As I get discouraged, reading books to try to figure out what is going on and not finding clear answers, I am struck once again by the helplessness one feels when attempting to assert control over a natural process. It is no wonder that people thought that making agriculture more like industry was a great idea. Reduce the backbreaking labor, reduce the variables that can ruin the outcome, use the least expensive means to produce more, more easily. How can that be anything but wonderful? Unfortunately, growing food is a natural process no matter how much we don’t want it to be; it is subject to nature no matter what we do. When we increase the chemicals that kill the pests and control the genetics of the plants and animals we grow, natural selection enables the pests to grow beyond what we invent. When we produce fruit that won’t rot if you transport it across the globe, you can’t let it ripen naturally and it loses its taste and nutritional value. You cannot outsmart Nature; you must learn to speak its language and improve your skills working in concert with it.
This is the case with mites and bees. Mites came to the states in the late 1980′s, and our honey bees have not had time to evolve to adapt to them, so we use pesticides. We were taught in Bee School that we should use pesitcides sparingly, as part of what is called Integrated Pest Management (hence, the “IPM” board); you can’t count on poisoning the mites that get in your hive and be done with it, so you need to manage the situation on multiple fronts. You check for mites; you treat early with benign treatments like powdered sugar; you can put in drone foundation in hopes that the bees will put most of their drones in one place and then you can kill them (mites much prefer to reproduce in drone cells because they take longer to emerge, so the mites have longer to reproduce); etc, etc. You learn more tricks as you talk to more beekeepers. You integrate as many methods of pest management as you can and use pesticides only when you must.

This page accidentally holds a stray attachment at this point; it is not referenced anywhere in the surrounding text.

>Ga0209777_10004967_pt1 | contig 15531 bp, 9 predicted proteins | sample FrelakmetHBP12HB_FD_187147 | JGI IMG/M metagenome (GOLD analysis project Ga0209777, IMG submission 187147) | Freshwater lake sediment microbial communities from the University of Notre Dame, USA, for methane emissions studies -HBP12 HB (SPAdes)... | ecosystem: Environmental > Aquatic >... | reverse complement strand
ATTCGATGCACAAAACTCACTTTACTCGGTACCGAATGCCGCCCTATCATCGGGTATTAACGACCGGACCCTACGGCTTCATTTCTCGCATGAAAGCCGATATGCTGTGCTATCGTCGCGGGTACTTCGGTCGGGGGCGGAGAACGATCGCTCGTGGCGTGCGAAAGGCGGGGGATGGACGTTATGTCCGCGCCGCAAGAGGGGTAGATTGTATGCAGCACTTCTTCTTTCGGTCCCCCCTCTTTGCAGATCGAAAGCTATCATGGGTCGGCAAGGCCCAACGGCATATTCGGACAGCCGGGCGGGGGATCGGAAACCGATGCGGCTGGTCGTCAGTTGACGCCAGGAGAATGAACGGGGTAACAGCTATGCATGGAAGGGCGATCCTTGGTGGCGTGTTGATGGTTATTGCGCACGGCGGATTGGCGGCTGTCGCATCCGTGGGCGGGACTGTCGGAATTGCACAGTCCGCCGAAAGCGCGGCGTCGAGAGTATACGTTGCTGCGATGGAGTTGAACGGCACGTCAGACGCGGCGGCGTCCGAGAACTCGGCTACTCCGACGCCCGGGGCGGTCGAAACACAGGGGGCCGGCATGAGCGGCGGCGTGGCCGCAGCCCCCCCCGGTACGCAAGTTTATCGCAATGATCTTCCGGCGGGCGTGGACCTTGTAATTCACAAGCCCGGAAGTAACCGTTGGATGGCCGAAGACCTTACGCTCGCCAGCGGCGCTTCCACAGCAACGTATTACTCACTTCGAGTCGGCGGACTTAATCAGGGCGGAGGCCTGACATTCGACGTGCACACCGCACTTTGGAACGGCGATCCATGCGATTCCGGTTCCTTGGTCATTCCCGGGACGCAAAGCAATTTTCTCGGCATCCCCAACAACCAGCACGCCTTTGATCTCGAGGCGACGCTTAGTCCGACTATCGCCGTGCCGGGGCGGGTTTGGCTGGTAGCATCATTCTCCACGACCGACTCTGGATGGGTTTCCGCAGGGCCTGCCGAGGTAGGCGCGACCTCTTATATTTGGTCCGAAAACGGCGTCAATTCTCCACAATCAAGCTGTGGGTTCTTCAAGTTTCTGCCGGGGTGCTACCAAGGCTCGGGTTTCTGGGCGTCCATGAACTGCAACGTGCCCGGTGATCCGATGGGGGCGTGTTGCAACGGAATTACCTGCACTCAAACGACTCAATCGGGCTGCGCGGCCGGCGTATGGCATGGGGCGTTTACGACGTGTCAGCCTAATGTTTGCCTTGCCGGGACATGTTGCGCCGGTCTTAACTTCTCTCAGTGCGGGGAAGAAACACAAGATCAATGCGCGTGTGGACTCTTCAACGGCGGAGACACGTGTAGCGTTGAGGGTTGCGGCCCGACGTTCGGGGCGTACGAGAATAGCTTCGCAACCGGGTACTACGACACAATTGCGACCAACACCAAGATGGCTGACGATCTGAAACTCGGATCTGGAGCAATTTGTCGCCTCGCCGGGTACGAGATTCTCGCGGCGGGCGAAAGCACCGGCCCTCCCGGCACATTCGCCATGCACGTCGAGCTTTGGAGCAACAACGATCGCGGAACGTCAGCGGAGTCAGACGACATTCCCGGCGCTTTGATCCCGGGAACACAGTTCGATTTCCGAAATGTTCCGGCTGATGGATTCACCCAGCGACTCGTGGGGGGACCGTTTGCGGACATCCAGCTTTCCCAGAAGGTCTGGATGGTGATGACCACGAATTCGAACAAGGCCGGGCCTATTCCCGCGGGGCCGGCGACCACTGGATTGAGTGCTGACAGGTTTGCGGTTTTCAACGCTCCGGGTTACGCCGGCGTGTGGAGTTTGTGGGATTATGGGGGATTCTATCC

I’ve been listening to the audiobook of The Botany of Desire, by Micheal Pollen. In a chapter about apples, he explains that the apple trees in orchards are not grown from seed but are grafted onto other trees. In all my years picking apples in our local orchard, I never suspected that they are all clones of each other. Because apples have not evolved, Pollen says, they actually require the most pesticides of any fruit, since the pests have evolved and the apples haven’t; chemists have to keep reinventing pesticides to keep up with the pests’ adaptations.
IPM applies to all aspects of agriculture (and to medical care too; antibiotics are people’s pesticides). We have interrupted the natural process with all the clever chemicals we’ve invented, and farmers and apiarists (and doctors and others) are finally figuring it out. You need to find a balance of permitting plants and creatures to co-evolve with their pests, and at the same time keep the pests from killing them. So, I treated the mites because they got bad, but next I’ll be learning how to treat them with powdered sugar and maybe I’ll do that once a month as a benign prophylactic.
It’s more work to use IPM, and that’s the sticky point. Growing food with methods that will work for the long run means figuring out how to use natural processes, not sidetrack them. If I brush my bees with powdered sugar, the mites fall off and the bees get to clean the sugar off each other. I won’t have poisoned anyone, and the bees will be encouraged to remove the mites themselves – or, in beekeeping language, “it promotes hygenic behavior.” As a beekeeper, I have to have a pile of books and an email list of mentors, because I can’t just go to the store and buy a solution to the problems that come up. Imagine that – I can’t buy the solution – I have to work to solve it? I was going to say it’s downright un-American, but actually hard work and ingenuity came before shopping malls, so it’s totally American.